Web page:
1. Feb 18, 2013

### Jaimie

Hello,
I have a question about a sample problem in the McGraw Hill Physics 12 book. (p. 38-39). "An Atwood machine is made of two objects connected by a rope that runs over a pulley. The objects on the left (m1) has a mass of 8.5 and the object on the right (m2) has a mass of 17kg. a) What is the acceleration of the masses? b) What is the tension of the rope."

Okay. So my question is for b). I understand that to find the tension I can calculate it using either the left of right sides of the diagram (if I were to sketch this out). The acceleration was calculated at 3.27 m/s^2. Therefore w/ left side:
-Fg1 + FT = ma
FT= m1g + m1a
FT= (8.5)(9.81) + (8.5)(3.27) = 111.18N

If I want to check with the right side of the diagram
-FT + Fg2 = m2a
Fg2 - m2a= FT
(17)(9.81) - (17)(3.27) = FT
111.18N

I know that I should be getting a negative value for the latter calculation. Can someone guide me as to what I am doing wrong. Thank you so much for your help!​

2. Feb 18, 2013

### Simon Bridge

What makes you think you are doing anything wrong?
Did you draw free-body diagrams for part (a)?

The tension force points upwards for both masses, and gravity points down for both of them. You seem to have defined the +ve direction for forces in terms of the direction the rope slides over/turns the pulley.

Since you have used the sign of the force to represent direction, explicitly, in your equations, then the variables themselves represent magnitudes, so they should always be positive. i.e. you write "-Fg1" to show a positive magnitude Fg1 force in the negative direction. Thus, when you write "-FT" in the second relation, that is a positive value of FT in the negative direction... and you solved for the value.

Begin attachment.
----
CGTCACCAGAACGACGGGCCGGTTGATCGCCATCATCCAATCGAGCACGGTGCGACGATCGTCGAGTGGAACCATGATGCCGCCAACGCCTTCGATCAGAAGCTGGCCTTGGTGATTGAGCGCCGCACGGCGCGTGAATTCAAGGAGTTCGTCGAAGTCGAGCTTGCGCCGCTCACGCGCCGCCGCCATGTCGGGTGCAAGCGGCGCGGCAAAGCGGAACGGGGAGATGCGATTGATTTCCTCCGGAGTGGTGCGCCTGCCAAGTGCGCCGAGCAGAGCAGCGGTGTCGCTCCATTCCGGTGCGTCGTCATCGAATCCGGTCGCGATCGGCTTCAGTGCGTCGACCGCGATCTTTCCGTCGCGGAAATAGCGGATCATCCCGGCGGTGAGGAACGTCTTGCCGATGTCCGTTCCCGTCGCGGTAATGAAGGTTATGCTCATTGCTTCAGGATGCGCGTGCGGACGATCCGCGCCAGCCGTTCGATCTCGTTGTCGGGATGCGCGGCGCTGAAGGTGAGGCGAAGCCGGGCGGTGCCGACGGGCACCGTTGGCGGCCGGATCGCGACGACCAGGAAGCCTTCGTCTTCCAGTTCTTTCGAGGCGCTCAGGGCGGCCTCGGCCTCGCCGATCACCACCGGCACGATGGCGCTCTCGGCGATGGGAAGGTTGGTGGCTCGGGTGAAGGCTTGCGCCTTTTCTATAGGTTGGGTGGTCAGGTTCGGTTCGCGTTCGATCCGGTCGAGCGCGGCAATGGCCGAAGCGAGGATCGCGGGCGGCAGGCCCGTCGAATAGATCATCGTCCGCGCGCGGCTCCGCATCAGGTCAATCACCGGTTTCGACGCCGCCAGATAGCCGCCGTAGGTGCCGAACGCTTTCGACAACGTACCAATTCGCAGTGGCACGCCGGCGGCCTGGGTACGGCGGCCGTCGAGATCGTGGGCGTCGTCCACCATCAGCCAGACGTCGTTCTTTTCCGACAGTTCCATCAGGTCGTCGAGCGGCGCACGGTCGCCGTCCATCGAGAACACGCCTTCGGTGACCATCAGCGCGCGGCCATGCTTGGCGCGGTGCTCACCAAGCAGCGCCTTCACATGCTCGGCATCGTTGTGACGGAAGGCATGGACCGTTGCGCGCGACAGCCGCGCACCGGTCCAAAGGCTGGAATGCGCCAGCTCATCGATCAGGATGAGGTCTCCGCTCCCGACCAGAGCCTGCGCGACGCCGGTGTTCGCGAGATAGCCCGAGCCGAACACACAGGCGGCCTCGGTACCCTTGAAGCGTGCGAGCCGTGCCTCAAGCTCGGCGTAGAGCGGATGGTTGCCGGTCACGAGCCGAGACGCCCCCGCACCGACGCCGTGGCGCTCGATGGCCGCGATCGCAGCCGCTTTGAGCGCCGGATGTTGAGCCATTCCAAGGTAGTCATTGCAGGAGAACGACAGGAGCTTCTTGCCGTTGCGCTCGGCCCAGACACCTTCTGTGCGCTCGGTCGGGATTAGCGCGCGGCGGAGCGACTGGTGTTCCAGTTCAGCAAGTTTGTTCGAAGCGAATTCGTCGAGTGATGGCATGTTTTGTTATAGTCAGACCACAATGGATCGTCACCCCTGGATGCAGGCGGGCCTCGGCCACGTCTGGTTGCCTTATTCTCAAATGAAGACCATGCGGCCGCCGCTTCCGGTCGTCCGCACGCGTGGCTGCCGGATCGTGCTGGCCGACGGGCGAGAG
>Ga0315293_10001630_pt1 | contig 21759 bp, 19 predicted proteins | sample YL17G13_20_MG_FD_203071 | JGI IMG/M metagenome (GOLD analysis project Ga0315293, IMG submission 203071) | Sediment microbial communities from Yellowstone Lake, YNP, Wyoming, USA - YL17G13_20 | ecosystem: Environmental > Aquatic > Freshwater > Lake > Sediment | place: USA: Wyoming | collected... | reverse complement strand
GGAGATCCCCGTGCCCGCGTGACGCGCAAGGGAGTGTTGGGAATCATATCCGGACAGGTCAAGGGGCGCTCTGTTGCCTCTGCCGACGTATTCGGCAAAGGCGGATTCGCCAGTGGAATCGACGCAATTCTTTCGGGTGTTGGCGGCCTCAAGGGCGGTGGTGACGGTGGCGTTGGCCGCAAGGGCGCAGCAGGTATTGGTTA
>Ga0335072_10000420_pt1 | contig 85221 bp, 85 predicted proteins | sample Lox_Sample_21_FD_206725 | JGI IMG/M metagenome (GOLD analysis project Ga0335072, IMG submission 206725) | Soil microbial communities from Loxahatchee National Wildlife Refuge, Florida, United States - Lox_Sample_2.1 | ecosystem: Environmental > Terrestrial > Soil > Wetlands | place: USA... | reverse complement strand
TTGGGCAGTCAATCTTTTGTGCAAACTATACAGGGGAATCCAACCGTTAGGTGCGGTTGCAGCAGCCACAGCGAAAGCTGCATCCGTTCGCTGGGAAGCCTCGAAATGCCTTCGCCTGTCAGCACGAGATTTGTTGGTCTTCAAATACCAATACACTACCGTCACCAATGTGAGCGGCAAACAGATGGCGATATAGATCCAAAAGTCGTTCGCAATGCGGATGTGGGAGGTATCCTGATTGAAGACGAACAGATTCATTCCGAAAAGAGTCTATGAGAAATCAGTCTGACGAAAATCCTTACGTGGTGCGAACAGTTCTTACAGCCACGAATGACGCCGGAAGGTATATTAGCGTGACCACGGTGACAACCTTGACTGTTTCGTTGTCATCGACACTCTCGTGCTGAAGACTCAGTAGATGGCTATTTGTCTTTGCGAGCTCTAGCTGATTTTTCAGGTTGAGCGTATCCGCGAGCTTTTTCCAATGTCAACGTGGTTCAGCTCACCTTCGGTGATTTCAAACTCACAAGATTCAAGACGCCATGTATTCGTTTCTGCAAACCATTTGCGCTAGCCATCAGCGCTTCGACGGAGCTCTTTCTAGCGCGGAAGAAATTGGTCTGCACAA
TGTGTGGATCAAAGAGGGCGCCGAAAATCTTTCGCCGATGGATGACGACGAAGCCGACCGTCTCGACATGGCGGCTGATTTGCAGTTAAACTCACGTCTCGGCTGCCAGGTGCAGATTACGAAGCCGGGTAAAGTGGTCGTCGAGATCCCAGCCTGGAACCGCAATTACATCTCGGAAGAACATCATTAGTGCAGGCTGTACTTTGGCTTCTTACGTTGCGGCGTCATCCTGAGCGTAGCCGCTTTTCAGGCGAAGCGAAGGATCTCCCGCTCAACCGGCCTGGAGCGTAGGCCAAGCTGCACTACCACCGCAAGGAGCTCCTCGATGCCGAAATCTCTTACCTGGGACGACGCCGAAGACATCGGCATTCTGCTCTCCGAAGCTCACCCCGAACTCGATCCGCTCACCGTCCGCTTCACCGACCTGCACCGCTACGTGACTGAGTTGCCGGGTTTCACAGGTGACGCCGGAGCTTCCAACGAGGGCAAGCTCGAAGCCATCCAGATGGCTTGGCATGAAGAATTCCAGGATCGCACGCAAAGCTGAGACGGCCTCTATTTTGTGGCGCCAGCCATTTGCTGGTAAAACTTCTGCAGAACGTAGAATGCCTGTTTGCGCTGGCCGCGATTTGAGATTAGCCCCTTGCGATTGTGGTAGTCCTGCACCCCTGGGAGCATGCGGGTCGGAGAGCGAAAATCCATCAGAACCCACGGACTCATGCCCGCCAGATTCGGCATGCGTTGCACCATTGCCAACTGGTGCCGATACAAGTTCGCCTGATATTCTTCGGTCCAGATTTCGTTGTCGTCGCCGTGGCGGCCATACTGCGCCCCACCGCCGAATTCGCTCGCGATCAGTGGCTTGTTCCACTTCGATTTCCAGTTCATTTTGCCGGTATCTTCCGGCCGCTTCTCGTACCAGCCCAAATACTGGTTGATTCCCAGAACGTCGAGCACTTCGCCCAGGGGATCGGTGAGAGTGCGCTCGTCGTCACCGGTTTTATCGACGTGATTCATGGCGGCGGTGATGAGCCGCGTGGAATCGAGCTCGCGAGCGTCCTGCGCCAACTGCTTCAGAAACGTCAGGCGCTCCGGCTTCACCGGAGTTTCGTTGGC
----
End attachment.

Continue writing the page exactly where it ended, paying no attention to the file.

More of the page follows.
3. Feb 18, 2013

### Staff: Mentor

You did nothing wrong. For the right side you chose down to be positive. And you used FT to represent the magnitude of the tension force on the mass (thus the minus sign in front of it). So of course its positive. (And the tension in the rope should be a positive number anyway.)

Looks like Simon beat me to it!​

4. Feb 18, 2013

### Jaimie

The example given in the book and was calculated as follows and different to mine:
Fg2+ Ft= m2a
m2g + Ft= m2a ** shouldn't at this point the ft be '-' and m2g be '+' ???*
FT=m2a -m2g
FT= (17)(3.27) - (17)(9.81)
= -111.18N

I don't quite understand how you can get this result as '-', if all forces are assigned their respective force directions. Please advise?

5. Feb 18, 2013

### Staff: Mentor

Personally, since I know the tension force acts upward, I would have written the tension force as - Ft, which would make Ft positive. Just as you did above.

But here they just called the force Ft and let the equations tell you which way it acts.
So the unknown tension force acts upward, that's why it's negative.

But the tension force was not assigned its correct direction--that's why it turned out negative.

6. Feb 20, 2013

### Jaimie

Thank you all for your help!!!